Brexit: British fish 'happier' due to deal says Jacob Rees-Mogg
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Major Italian agricultural body the Confagricoltura claims that additional checks aimed at stopping Xylella spreading to the UK leave Italian lavender and rosemary producers at risk. It called on the EU to intervene and said: “London’s new restrictions are not in line with Brexit agreements made.”
Its complaints relate to what it calls the UK’s “very restrictive” anti-Xylella regulations.
These were announced by the government in February and are aimed at stopping Xylella – a bacteria which causes disease in a wide range of plants and trees – from spreading to the UK.
Xylella is rampant across Europe, including in Italy, but is so far not known in the UK.
At the time, the Government said it aimed to improve “our plant biosecurity in response to known threats, protecting businesses, society and the environment”.
The restrictions, introduced this month, meant countries where the bacteria was known to exist would face “more stringent requirements”.
But instead of trying to eradicate the disease, Italian growers have opted to complain to the EU that the UK is not honouring its end of the Brexit bargain.
Luca De Michelis, Ligurian president of Confagricoltura, said: “London has subjected strict protocols to the export of particular plants from countries where Xylella is known.
“Italy is obviously struck with its exports, among others, of rosemary and lavender.
“Its producers, in particular from Liguria, are in danger, given the considerable flow across the Channel and the potential developments that would be compromised.
“The United Kingdom is in fact the fifth outlet market of the sector, with almost five percent of exports in value.”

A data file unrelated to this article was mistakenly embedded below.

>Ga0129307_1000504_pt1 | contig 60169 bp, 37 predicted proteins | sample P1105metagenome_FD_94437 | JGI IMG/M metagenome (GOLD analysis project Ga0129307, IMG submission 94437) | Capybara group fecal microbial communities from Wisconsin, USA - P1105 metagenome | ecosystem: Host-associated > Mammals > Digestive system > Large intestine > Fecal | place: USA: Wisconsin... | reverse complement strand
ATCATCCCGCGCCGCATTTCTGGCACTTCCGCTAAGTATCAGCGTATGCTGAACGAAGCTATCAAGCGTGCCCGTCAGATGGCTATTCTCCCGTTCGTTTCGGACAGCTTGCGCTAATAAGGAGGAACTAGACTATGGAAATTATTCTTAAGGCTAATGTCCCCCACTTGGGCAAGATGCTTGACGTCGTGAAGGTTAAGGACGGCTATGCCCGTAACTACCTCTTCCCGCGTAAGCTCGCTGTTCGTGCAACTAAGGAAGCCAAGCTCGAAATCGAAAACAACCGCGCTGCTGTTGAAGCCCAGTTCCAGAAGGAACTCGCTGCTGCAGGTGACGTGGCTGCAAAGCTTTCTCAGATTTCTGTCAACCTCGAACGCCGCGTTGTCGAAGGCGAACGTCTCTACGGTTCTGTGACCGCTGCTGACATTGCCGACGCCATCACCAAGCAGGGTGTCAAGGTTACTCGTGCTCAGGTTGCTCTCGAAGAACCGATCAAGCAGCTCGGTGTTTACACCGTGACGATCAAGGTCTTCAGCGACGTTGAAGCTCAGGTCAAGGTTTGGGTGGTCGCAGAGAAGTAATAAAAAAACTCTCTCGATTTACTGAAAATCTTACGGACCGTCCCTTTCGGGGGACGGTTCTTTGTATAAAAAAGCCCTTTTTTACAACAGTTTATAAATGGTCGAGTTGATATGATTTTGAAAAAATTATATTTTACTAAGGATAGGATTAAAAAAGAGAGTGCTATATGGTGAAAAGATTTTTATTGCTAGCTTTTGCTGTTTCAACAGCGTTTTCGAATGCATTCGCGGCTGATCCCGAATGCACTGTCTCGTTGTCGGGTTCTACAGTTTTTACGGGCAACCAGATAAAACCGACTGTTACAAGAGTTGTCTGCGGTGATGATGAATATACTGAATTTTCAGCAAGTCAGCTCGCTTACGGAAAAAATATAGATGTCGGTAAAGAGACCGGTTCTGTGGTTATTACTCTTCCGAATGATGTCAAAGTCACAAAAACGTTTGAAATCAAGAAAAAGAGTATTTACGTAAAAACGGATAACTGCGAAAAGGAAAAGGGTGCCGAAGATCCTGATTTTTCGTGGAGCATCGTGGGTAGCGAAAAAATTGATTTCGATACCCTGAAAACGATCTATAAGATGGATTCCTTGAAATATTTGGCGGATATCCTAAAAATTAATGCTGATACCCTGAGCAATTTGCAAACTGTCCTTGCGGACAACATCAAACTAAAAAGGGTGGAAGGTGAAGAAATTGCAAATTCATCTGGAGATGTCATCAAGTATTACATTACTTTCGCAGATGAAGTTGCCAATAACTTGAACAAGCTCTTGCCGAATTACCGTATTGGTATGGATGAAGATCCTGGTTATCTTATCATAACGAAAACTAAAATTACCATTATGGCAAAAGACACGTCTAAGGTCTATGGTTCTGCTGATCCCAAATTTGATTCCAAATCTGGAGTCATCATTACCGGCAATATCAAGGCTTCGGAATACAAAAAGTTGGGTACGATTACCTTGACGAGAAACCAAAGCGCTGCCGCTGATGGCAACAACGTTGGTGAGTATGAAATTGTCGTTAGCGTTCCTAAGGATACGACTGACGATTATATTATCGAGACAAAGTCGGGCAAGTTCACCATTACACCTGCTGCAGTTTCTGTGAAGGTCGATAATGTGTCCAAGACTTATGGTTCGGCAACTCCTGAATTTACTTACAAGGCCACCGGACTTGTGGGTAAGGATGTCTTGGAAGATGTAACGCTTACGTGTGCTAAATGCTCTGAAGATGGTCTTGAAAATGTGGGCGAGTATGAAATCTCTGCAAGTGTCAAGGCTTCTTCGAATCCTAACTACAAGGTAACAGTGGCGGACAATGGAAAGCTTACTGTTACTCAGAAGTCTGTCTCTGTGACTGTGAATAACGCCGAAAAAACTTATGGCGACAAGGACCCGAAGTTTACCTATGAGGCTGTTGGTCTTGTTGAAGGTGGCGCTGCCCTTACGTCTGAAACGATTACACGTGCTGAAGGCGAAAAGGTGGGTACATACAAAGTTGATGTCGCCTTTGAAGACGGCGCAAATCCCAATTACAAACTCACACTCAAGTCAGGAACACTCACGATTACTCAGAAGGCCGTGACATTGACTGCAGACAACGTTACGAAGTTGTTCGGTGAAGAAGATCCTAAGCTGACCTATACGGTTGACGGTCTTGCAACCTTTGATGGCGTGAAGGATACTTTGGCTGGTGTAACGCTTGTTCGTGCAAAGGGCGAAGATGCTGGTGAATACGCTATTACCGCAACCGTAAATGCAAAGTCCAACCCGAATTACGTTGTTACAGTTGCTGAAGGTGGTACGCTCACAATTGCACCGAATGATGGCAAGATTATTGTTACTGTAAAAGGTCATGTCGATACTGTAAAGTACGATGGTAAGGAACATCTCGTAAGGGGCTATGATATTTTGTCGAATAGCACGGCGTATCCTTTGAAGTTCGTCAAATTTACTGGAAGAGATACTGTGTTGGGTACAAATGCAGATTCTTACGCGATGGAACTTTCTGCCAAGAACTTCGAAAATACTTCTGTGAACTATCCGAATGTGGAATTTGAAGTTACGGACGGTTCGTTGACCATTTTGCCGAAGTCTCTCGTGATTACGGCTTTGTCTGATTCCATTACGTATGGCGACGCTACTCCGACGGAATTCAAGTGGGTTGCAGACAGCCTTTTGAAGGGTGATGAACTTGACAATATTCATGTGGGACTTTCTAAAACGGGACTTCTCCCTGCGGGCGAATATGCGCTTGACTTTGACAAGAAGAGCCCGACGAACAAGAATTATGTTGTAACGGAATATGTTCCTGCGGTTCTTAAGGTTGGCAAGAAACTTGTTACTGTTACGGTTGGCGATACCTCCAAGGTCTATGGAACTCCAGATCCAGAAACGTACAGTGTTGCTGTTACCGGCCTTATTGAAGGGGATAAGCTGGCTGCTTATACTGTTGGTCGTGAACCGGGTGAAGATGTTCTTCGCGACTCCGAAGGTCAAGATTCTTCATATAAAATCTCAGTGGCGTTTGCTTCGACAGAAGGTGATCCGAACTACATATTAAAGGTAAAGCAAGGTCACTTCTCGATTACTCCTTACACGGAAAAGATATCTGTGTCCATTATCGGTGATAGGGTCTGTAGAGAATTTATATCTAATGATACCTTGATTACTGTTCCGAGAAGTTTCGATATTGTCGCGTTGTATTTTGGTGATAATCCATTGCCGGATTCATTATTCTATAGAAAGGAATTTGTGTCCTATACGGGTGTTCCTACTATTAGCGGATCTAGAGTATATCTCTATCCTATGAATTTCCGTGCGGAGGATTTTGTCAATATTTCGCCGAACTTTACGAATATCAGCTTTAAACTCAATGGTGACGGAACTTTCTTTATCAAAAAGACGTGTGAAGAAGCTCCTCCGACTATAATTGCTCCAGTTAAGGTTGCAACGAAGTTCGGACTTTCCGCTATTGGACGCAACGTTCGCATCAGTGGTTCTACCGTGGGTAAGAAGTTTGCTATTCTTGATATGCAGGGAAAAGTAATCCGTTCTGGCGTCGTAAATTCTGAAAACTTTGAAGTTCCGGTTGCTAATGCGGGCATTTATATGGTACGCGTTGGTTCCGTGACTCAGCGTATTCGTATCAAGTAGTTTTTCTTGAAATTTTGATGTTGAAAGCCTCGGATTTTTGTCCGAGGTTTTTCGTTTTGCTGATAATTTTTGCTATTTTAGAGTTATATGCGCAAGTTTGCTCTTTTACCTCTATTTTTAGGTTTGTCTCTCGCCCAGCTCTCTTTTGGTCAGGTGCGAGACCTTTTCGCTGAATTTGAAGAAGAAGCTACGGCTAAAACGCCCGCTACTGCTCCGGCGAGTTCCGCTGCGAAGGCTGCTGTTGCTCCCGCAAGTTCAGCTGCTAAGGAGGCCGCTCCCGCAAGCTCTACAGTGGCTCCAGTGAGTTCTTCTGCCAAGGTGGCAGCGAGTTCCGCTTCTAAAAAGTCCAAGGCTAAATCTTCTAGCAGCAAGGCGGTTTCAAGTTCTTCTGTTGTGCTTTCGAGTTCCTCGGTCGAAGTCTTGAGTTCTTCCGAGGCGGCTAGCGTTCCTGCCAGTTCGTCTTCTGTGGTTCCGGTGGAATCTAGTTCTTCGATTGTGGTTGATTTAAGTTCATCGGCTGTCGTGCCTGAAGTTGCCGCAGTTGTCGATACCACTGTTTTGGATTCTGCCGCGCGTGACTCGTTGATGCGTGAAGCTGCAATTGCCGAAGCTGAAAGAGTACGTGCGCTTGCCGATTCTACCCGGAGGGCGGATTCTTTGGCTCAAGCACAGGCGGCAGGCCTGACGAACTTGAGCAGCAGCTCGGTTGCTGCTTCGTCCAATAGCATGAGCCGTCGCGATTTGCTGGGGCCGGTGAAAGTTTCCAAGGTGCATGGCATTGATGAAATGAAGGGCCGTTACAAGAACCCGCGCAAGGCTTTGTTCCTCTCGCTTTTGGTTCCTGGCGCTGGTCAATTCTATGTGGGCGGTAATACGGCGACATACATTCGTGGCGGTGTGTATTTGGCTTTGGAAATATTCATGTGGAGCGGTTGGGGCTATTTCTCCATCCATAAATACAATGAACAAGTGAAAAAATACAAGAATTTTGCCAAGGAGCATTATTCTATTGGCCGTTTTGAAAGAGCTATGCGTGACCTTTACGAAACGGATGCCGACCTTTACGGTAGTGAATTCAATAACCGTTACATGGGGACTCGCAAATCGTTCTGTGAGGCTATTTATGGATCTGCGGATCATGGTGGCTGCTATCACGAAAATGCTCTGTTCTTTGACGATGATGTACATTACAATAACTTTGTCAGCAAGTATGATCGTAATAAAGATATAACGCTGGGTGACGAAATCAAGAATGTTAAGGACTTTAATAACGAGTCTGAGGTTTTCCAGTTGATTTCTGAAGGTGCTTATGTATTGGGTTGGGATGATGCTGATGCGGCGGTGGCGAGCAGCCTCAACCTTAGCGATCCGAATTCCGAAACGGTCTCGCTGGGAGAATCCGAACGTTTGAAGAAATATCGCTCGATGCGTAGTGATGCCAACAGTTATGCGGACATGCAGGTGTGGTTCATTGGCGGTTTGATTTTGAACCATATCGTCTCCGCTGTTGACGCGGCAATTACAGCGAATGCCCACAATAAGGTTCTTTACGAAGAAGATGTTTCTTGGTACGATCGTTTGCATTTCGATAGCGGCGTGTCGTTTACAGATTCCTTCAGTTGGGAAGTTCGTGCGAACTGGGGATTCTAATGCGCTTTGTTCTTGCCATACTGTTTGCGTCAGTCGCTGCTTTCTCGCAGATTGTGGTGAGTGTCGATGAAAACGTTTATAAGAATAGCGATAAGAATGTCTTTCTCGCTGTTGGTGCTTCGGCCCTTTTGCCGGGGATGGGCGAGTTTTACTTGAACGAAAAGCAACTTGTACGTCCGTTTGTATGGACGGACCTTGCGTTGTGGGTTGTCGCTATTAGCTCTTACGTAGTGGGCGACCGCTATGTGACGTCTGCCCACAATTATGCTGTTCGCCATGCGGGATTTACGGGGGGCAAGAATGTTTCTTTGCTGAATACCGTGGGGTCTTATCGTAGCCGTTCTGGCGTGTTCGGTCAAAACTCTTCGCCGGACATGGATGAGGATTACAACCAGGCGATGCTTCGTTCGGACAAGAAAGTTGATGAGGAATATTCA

Italy’s Ministries of Agricultural Policies and Foreign Affairs agreed with the concerns and has sent a dossier to the EU Commission.
It said: “There is great disappointment of the adoption of the aforementioned measures, as they are not justified on a technical-scientific level, nor in line with the agreements made.”
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It claimed that the controls were “adopted unilaterally” and with no regard to the “scientific facts”.
They also claimed there was not “a sufficient period of adaptation for companies to the new requirements”.
It added: “These are burdensome controls from a procedural point of view and in fact impracticable which bring an unacceptable and unjustified competitive disadvantage to the detriment of our operators.”
Announcing the changes last month, biosecurity minister Lord Gardiner of Kimble said: “These measures will enhance the level of protection against this devastating disease and are necessary to protect our country.”
Chief Plant Health Officer Nicola Spence said: “Xylella is not currently in Great Britain and it is essential that all of us with an interest in a healthy, thriving plant and horticulture industry do all we can to keep it that way and protect our environment and businesses.
“To keep our country protected, it is vital that all plant importers and traders welcome these new measures and continue to make careful decisions on sourcing plants, particularly those from countries where Xylella is present.”
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